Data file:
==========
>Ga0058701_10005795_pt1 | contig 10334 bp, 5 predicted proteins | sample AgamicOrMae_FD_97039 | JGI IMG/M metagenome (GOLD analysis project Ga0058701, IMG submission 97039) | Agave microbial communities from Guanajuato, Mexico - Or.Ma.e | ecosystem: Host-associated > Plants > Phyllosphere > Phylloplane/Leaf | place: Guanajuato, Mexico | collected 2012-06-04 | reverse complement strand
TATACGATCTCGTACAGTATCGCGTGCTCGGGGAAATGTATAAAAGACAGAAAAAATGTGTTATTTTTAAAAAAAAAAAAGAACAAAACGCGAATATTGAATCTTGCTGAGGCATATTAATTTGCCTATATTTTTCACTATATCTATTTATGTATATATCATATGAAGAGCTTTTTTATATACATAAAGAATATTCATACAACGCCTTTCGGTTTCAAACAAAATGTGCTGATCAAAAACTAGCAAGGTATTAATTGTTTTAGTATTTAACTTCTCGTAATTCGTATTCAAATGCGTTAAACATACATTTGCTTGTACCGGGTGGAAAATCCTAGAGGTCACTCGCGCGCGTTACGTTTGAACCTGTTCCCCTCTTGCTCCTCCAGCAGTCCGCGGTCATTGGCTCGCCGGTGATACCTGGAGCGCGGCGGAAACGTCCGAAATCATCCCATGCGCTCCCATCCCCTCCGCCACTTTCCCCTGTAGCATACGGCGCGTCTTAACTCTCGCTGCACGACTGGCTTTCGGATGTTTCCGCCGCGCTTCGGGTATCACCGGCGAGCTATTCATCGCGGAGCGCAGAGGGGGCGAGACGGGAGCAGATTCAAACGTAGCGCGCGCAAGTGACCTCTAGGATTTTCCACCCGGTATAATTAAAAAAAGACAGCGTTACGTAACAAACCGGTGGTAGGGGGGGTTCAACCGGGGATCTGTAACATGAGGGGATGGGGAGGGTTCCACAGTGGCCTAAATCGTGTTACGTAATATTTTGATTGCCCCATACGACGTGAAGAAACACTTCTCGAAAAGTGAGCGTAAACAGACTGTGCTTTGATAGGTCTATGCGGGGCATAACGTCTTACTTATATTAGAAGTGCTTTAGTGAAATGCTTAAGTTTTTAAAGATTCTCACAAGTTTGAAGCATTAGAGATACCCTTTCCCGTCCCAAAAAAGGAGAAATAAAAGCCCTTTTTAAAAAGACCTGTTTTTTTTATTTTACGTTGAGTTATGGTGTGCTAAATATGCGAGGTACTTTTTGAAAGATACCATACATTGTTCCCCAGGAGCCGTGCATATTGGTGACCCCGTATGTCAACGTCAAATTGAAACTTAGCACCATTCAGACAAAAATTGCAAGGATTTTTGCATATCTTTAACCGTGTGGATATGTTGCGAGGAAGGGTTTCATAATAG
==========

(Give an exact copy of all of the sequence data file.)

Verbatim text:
>Ga0058701_10005795_pt1 | contig 10334 bp, 5 predicted proteins | sample AgamicOrMae_FD_97039 | JGI IMG/M metagenome (GOLD analysis project Ga0058701, IMG submission 97039) | Agave microbial communities from Guanajuato, Mexico - Or.Ma.e | ecosystem: Host-associated > Plants > Phyllosphere > Phylloplane/Leaf | place: Guanajuato, Mexico | collected 2012-06-04 | reverse complement strand
TATACGATCTCGTACAGTATCGCGTGCTCGGGGAAATGTATAAAAGACAGAAAAAATGTGTTATTTTTAAAAAAAAAAAAGAACAAAACGCGAATATTGAATCTTGCTGAGGCATATTAATTTGCCTATATTTTTCACTATATCTATTTATGTATATATCATATGAAGAGCTTTTTTATATACATAAAGAATATTCATACAACGCCTTTCGGTTTCAAACAAAATGTGCTGATCAAAAACTAGCAAGGTATTAATTGTTTTAGTATTTAACTTCTCGTAATTCGTATTCAAATGCGTTAAACATACATTTGCTTGTACCGGGTGGAAAATCCTAGAGGTCACTCGCGCGCGTTACGTTTGAACCTGTTCCCCTCTTGCTCCTCCAGCAGTCCGCGGTCATTGGCTCGCCGGTGATACCTGGAGCGCGGCGGAAACGTCCGAAATCATCCCATGCGCTCCCATCCCCTCCGCCACTTTCCCCTGTAGCATACGGCGCGTCTTAACTCTCGCTGCACGACTGGCTTTCGGATGTTTCCGCCGCGCTTCGGGTATCACCGGCGAGCTATTCATCGCGGAGCGCAGAGGGGGCGAGACGGGAGCAGATTCAAACGTAGCGCGCGCAAGTGACCTCTAGGATTTTCCACCCGGTATAATTAAAAAAAGACAGCGTTACGTAACAAACCGGTGGTAGGGGGGGTTCAACCGGGGATCTGTAACATGAGGGGATGGGGAGGGTTCCACAGTGGCCTAAATCGTGTTACGTAATATTTTGATTGCCCCATACGACGTGAAGAAACACTTCTCGAAAAGTGAGCGTAAACAGACTGTGCTTTGATAGGTCTATGCGGGGCATAACGTCTTACTTATATTAGAAGTGCTTTAGTGAAATGCTTAAGTTTTTAAAGATTCTCACAAGTTTGAAGCATTAGAGATACCCTTTCCCGTCCCAAAAAAGGAGAAATAAAAGCCCTTTTTAAAAAGACCTGTTTTTTTTATTTTACGTTGAGTTATGGTGTGCTAAATATGCGAGGTACTTTTTGAAAGATACCATACATTGTTCCCCAGGAGCCGTGCATATTGGTGACCCCGTATGTCAACGTCAAATTGAAACTTAGCACCATTCAGACAAAAATTGCAAGGATTTTTGCATATCTTTAACCGTGTGGATATGTTGCGAGGAAGGGTTTCATAATAG